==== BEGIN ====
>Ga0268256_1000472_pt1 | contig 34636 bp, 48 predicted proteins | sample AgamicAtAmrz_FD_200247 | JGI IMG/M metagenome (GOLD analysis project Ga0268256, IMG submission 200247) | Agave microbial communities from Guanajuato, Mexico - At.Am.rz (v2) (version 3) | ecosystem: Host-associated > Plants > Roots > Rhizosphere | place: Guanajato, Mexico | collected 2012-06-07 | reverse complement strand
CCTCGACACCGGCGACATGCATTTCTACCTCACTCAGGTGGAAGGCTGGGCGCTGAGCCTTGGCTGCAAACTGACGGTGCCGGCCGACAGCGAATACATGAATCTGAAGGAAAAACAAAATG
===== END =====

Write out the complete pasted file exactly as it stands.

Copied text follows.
>Ga0268256_1000472_pt1 | contig 34636 bp, 48 predicted proteins | sample AgamicAtAmrz_FD_200247 | JGI IMG/M metagenome (GOLD analysis project Ga0268256, IMG submission 200247) | Agave microbial communities from Guanajuato, Mexico - At.Am.rz (v2) (version 3) | ecosystem: Host-associated > Plants > Roots > Rhizosphere | place: Guanajato, Mexico | collected 2012-06-07 | reverse complement strand
CCTCGACACCGGCGACATGCATTTCTACCTCACTCAGGTGGAAGGCTGGGCGCTGAGCCTTGGCTGCAAACTGACGGTGCCGGCCGACAGCGAATACATGAATCTGAAGGAAAAACAAAATG